AAS Annual Meeting

China and Inner Asia Session 371

[ China and Inner Asia Sessions, Table of Contents | Panels by World Area Main Menu ]

Session 371: The New Chinese Political and Cultural Identity: Harmonious in the Nation or the Globe?

Organizer: Martin Woesler, , Germany

Chair: Yinan He, Lehigh University, USA

Discussant: Daniel Dooghan, University of Tampa, USA

Chinese identity and China’s role in the world is being redefined by contemporary post-socialist discourse. China with its economic strength and technologically modernized society perceives itself as matching up with America as a superpower. Domestically, “guoxue” (national studies) has become a popular subject to study. A mostly unreflective nationalism is spreading among Chinese youths. Globally, the Chinese government promotes Chinese culture through hundreds of recently opened Confucius Institutes. The leadership defines “harmony” as the main goal for inner stability and as a new Chinese concept of world order. Many of the seemingly new discourses are actually revivals of past discourses: the concept of the “harmonious society” roots in the concept of “tianxia”. Today’s discourses recall the projects of Kang Youwei and others in Late Qing, when “Chineseness” was redefined through the encounter with the “West”, but its cultural superiority went unquestioned. After more than 100 years of Western impact, Chinese language today is “purified” again by writers like Mo Yan. Today’s discourses also resemble those of early Republican China, especially in regard to the political discontent despite economical prosperity. Regarding the public sphere, opinion leader Lu Xun may be compared with his contemporary counterpart, the social critic, talented writer, high school dropout Han Han. Despite the similarities of the discourses, the master narrative of the CCP seems to have successfully rewritten the collective memory of the Chinese - participants in today’s discourses often are unaware that their quest for a modern identity was undertaken by their ancestors only 100 years ago.

Foreign Policy: Harmony under Heaven? China’s View and Discourse of a Globalized, Multipolarized World
Helwig Schmidt-Glintzer, University of Gottingen, Germany

The concepts of “tianxia” 天下and “harmonious society” 和諧社會, which both have their roots in early Chinese conceptions of world order, are being reactivated in recent times. These world conceptions have, since antiquity, been combined with binary distinctions like inner-outer (nei/wai 内外), root-branch (ben-mo 本末), near-far (jin/yuan 近遠). Whereas on the one hand China seems to conceive its foreign policy along the concept of a multipolarized world there are on the other side indications that it attempts to conceive the future world system as an extended “tianxia”. This is certainly not meant in the sense of Kang Youwei’s famous “Datongshu“ 大同書, but the question remains how harmony under heaven may be realized without having an international clearing house.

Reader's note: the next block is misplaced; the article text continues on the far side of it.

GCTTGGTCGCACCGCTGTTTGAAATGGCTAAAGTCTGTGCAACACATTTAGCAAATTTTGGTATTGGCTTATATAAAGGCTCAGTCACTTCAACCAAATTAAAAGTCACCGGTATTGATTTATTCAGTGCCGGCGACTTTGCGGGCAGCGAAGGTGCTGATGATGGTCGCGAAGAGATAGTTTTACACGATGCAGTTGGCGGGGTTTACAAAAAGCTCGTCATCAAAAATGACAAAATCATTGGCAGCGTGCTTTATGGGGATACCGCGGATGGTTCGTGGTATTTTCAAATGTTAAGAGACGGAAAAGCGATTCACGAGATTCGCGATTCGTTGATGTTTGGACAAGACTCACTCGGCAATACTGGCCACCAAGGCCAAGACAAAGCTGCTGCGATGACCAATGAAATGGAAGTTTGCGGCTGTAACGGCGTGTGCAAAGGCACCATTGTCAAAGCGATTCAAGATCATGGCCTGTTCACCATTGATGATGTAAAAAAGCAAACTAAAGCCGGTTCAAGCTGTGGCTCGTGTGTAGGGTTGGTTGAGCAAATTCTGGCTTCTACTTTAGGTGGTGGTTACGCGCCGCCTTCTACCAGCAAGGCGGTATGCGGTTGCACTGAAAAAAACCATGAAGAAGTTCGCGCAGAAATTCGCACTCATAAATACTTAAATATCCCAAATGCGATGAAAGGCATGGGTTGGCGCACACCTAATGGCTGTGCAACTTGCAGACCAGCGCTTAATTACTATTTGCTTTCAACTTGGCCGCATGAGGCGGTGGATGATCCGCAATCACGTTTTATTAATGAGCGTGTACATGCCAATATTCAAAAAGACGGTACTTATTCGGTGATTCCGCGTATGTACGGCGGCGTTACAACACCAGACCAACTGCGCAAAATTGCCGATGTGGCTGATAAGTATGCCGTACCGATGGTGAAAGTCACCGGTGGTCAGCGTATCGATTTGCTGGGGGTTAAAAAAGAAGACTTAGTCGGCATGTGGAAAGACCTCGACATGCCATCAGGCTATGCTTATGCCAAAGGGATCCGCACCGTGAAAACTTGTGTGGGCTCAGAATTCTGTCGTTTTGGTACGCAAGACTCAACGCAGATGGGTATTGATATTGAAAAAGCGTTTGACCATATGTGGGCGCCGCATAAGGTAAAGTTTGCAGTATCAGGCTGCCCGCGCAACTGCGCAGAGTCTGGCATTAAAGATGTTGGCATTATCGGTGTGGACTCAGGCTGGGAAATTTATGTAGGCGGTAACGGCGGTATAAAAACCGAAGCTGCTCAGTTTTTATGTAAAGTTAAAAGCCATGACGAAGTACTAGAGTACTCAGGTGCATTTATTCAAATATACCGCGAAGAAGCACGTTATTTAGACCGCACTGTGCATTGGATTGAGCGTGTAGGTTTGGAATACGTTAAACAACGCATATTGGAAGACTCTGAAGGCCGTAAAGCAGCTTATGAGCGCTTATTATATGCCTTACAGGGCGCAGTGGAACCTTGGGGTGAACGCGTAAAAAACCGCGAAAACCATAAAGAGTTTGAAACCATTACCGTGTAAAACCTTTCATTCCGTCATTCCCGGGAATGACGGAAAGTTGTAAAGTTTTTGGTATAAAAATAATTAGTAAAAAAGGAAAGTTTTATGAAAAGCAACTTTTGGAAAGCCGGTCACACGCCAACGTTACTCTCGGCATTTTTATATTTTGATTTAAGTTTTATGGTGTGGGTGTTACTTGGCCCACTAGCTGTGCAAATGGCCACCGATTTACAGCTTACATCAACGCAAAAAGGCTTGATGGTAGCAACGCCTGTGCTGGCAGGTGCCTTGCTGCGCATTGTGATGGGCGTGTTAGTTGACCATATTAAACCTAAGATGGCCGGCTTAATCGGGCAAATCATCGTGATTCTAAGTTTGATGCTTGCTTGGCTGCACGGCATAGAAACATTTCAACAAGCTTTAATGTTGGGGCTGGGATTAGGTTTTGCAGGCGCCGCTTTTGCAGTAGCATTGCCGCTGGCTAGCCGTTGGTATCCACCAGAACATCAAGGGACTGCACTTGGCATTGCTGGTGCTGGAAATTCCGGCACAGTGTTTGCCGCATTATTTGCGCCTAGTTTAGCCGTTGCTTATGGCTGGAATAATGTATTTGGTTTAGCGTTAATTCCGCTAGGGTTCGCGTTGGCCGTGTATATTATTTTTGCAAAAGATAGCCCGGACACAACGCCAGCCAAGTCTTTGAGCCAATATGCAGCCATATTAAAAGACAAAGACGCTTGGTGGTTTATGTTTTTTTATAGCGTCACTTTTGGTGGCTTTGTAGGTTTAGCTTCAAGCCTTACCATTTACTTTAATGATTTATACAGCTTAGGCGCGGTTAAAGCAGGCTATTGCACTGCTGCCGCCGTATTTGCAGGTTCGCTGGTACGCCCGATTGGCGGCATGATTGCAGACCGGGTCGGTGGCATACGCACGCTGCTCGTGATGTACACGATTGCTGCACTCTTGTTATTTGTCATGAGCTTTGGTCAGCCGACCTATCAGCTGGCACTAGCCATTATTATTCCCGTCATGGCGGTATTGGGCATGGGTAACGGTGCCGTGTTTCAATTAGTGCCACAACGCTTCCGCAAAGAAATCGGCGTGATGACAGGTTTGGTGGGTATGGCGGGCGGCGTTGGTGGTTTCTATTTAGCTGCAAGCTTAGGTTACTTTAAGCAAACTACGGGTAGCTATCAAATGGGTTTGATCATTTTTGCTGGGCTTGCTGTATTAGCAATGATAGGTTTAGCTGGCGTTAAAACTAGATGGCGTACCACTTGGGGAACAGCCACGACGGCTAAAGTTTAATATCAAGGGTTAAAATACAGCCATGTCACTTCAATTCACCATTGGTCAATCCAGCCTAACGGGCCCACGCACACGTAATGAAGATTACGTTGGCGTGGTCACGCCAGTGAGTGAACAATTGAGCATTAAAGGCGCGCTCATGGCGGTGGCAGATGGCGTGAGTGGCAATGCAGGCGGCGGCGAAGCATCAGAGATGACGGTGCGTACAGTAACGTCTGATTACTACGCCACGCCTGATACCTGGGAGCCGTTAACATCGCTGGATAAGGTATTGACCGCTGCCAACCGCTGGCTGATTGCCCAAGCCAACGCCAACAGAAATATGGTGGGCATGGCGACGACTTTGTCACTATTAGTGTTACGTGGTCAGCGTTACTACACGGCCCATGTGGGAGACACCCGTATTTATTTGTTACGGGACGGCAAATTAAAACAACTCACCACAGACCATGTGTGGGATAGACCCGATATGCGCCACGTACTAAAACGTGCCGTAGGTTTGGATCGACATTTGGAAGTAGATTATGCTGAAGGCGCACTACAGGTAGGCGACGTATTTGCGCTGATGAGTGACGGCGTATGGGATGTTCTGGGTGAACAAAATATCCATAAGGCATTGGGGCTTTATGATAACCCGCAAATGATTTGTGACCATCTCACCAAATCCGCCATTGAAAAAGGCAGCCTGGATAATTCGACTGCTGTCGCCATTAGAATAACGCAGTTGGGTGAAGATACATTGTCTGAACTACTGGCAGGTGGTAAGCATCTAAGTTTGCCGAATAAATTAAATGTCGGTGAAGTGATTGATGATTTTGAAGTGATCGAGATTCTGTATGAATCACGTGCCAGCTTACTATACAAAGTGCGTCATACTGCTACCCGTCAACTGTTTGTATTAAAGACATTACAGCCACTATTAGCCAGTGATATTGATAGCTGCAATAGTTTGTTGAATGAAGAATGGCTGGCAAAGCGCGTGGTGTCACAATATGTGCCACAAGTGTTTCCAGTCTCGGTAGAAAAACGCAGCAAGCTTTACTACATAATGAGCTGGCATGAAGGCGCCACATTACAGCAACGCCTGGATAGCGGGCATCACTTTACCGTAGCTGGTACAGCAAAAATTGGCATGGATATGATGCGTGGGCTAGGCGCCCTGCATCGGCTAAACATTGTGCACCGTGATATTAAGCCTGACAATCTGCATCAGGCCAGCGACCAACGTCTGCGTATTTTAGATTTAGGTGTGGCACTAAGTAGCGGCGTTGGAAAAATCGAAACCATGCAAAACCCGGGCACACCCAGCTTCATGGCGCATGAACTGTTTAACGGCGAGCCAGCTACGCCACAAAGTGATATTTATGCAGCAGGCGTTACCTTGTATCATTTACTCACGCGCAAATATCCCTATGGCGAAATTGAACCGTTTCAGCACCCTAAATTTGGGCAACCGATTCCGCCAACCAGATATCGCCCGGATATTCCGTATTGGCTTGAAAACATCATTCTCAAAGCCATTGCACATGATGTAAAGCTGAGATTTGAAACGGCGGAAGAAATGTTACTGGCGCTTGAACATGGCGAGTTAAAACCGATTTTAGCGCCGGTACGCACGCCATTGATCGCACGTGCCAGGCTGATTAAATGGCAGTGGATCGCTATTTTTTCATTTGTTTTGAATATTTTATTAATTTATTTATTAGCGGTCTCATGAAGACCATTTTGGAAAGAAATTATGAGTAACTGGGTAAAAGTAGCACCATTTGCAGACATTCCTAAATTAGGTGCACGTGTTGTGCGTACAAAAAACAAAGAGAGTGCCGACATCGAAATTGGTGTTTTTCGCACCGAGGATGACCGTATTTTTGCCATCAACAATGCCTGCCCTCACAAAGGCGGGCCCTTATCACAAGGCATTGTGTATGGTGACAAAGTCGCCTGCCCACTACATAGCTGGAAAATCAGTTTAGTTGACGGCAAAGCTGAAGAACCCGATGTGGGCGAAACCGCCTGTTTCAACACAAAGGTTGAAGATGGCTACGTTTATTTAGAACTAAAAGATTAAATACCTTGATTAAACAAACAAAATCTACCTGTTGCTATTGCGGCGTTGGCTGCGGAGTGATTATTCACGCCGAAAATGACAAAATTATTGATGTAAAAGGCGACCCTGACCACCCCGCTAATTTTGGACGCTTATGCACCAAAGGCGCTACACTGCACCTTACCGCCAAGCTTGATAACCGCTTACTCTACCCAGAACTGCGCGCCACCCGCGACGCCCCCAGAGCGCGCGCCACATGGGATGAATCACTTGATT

Inner Policy: Economic Forgetting and Self-Contradictory Nationalism in Contemporary China
Guoguang Wu, University of Victoria, Canada

Nationalism is on the rise among Chinese youths. This nationalist pride is primarily based on China’s economic achievements and on the Chinese perception of the international recognition of these achievements, such as the Beijing Olympics of 2008. This paper finds, however, that the same Chinese youths do not appreciate the prosperity China previously achieved and China’s rising international status at earlier historical stages, as during the Nanjing decade with the nationalist government. Why this inconsistency? What are the implications of this economic and historical forgetting? This paper investigates how China’s current nationalist pedagogy ignores the nation’s previous successes in search of modernization, and argues that China’s nationalism is self-contradictory in terms of reading China’s own histories.